EgyptAir Flight Recorders Need 'Lots of Time' to Fix

EgyptAir crash debris
Recovered debris of the EgyptAir jet that crashed in the Mediterranean Sea in an image released May 21. A black box voice recorder suggests an attempt to put out a fire on board the flight before it crashed, investigators said Tuesday. Egyptian Military/Reuters

The memory units of both flight recorders from crashed EgyptAir flight MS804 are severely damaged and will require "lots of time and effort" to fix, Egyptian aircraft accident investigation committee sources said on Sunday.

The committee is analyzing the memory units from the Cockpit Voice Recorder (CVR) and the Flight Data Recorder (FDR) before determining if they can be repaired in Egypt or will need to be sent abroad.

Search teams retrieved the CVR on Thursday and said at the time that they found it damaged but that the memory unit was intact. They found the FDR on Friday.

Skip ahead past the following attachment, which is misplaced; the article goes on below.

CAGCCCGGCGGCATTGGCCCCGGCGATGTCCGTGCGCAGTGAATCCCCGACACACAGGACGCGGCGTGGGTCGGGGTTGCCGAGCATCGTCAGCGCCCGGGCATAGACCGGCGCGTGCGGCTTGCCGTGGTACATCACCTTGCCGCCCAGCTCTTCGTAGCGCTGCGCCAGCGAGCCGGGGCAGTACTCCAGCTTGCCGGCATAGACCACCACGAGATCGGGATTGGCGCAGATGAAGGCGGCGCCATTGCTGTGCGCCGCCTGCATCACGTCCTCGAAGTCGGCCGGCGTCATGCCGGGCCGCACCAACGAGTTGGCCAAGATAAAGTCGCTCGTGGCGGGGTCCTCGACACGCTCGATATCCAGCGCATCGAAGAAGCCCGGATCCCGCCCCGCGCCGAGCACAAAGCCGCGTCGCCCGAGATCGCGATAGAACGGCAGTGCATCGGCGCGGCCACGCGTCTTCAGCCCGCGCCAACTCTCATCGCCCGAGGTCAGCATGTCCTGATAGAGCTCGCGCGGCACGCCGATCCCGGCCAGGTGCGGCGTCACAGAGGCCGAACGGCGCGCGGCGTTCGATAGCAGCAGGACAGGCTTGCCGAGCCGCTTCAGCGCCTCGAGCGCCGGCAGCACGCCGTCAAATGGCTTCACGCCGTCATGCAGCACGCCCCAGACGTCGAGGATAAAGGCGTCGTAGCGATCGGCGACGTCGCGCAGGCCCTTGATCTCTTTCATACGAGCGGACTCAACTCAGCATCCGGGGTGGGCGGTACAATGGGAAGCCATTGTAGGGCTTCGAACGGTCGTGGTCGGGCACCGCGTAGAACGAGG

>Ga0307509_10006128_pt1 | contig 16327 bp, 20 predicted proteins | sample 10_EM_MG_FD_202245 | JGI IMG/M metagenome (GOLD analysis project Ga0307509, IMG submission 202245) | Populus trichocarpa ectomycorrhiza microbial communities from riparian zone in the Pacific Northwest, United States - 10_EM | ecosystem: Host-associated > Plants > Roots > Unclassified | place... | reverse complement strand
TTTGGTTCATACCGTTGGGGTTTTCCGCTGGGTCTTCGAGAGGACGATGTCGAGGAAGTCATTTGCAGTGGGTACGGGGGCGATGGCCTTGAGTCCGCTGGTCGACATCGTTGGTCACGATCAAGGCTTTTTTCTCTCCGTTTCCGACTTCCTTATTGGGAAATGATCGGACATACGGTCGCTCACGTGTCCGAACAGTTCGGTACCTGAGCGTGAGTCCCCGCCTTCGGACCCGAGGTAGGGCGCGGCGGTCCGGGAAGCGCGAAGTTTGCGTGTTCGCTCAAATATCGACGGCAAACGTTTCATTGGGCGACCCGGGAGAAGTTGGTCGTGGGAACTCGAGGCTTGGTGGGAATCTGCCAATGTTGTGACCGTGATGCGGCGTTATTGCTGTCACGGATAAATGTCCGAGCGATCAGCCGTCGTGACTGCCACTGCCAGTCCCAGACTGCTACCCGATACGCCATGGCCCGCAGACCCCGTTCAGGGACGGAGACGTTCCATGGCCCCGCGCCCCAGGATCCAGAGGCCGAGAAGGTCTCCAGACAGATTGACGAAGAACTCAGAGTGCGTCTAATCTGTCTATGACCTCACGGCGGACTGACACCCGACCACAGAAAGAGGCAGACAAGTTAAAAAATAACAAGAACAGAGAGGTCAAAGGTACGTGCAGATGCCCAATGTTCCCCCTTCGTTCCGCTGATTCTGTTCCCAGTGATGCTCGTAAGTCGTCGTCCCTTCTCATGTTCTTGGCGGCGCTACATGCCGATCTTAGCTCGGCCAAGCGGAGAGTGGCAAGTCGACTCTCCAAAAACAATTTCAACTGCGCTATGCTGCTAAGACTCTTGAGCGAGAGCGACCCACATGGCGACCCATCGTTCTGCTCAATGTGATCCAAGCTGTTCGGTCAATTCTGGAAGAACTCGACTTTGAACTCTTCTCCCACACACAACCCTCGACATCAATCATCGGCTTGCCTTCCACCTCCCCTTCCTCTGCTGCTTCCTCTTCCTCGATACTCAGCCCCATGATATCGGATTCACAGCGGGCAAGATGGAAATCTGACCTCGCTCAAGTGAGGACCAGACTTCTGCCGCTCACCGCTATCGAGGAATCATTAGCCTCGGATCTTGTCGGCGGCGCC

The two black box recorders are crucial to explaining what went wrong on the Airbus A320, which crashed early on May 19 on its way from Paris to Cairo killing all 66 people on board.

The crash is the third blow since October to Egypt's travel industry, which is still suffering from the 2011 uprising that ended Hosni Mubarak's 30-year rule.

A Russian plane crashed in the Sinai Peninsula last October, killing all 224 people on board in an attack claimed by Islamic State. In March, an EgyptAir plane was hijacked by a man wearing a fake suicide belt. No one was hurt.